Over the holidays I was with my sister Carol, who was born with Down syndrome. She is beautiful. She also reminds me of important values. When in a talkative group, it is difficult for people to understand what she is saying. She is often dismissed. She then says, “Excuse me, excuse me, you are not listening to me.” Which brings us back to reality.
We all feel dismissed at times. Sometimes not being heard has grave consequences. Today, people of faith and faith leaders of New Mexico Interfaith Power and Light feel that Secretary of Interior Ryan Zinke is not listening to us. There are numerous areas of concern where this is apparent, such as protection of our national monuments and guidelines to address methane pollution.
I would like to address the Bureau of Land Management (BLM) rules to curb methane gas that is wasted and contributing to climate change. Faith leaders and people of faith in New Mexico and around the country submitted thousands of comments, attended hearings, and made phone calls on many occasions over the last years supporting these common-sense guidelines. It seems to no avail.
Secretary Zinke is trying to delay and weaken rules, with an eye on repealing them. The rule updates and replaces a 37-year-old rule that does not reflect current technologies or best practices and does not effectively minimize waste. A year ago the BLM adopted this rule to reduce wasteful venting, flaring and leaking of methane (natural gas) from oil and gas operations on federal and tribal BLM public lands. Colorado already implements state rules and technology to stop waste and bring royalty money into their state. New Mexico has no state rules.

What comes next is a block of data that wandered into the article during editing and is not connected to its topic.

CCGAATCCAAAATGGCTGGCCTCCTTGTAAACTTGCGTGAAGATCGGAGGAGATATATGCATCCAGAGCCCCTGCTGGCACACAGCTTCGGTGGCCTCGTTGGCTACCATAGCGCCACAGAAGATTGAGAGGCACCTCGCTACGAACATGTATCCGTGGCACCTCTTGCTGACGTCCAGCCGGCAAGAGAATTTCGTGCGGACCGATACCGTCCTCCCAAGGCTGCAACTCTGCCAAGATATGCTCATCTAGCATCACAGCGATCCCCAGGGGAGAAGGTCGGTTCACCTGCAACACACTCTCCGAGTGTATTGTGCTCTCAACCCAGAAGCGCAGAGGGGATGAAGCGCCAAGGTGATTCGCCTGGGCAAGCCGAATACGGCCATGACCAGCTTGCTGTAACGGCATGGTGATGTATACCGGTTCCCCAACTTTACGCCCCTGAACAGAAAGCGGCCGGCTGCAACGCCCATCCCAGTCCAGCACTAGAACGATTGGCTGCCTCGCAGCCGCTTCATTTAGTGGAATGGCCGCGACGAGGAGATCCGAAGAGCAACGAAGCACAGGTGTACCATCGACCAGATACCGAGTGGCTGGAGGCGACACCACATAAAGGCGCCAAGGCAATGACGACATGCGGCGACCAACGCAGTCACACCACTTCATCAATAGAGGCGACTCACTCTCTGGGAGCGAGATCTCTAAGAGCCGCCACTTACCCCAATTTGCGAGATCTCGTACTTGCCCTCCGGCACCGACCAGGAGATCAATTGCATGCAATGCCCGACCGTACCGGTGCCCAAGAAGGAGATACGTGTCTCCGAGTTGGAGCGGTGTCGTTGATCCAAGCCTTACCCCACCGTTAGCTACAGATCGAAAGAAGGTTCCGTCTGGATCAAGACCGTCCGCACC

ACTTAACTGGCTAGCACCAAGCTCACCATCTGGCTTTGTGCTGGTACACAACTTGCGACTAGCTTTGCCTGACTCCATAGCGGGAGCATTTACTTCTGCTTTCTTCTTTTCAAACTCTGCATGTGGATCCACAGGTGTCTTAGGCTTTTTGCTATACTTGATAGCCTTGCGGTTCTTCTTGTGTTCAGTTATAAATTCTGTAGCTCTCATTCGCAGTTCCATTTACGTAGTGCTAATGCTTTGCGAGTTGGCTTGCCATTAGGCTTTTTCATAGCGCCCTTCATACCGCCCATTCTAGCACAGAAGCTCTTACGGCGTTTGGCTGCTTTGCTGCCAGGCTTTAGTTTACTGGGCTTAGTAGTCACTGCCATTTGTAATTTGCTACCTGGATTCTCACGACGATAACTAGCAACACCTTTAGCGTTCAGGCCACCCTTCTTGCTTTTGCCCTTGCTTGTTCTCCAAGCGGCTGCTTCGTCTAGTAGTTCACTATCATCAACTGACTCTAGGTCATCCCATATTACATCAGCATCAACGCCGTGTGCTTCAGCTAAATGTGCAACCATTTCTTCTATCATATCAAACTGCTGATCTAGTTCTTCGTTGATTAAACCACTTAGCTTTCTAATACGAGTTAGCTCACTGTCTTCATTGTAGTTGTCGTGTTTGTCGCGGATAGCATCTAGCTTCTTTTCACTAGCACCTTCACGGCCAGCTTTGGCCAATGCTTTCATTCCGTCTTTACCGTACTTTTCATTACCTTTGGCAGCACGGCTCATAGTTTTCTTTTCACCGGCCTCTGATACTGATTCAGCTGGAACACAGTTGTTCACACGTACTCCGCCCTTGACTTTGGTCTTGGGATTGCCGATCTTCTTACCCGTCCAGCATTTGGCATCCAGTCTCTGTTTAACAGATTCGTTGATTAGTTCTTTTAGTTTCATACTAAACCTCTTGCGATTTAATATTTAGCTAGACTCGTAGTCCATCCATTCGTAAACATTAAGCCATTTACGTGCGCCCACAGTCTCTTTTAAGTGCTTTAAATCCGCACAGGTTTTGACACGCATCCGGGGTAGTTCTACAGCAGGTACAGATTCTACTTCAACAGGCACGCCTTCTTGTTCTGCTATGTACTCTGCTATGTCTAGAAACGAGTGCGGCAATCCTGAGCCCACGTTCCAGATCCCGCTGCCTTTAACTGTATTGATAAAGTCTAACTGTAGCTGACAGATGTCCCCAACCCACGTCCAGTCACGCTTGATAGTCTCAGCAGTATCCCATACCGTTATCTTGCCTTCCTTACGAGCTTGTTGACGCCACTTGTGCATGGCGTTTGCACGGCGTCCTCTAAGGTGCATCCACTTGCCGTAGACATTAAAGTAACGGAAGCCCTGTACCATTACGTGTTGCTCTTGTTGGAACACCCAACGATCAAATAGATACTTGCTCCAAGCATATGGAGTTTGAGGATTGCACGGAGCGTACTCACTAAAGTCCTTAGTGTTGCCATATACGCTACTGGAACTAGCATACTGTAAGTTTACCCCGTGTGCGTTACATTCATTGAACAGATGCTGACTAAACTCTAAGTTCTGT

All of the major religious traditions have sacred texts instructing people to live ethically and morally. We are given instructions to care for creation and neighbor. We are instructed not to waste and to keep an orderly household. Our lands, water, air and communities in New Mexico are our Common Home, and everyone is our neighbor.
In Christian scripture the book of Luke tells the story of a widow who continues to knock at the door of a public official seeking justice. Continually ignored, the leader finally says, ” … yet because this widow keeps pestering me, I will give her justice. Then she will stop wearing me out with her perpetual requests.”
So, we continue to knock on the doors of national leaders requesting, yet again, that the BLM methane pollution rules be implemented without delay. These guidelines build a future with cutting-edge technologies, field jobs, royalties for education, less asthma for our children, cleaner air, less climate change-producing methane and because it is the right thing to do.
Joan Brown is a Catholic Franciscan sister from the Rochester, Minnesota community.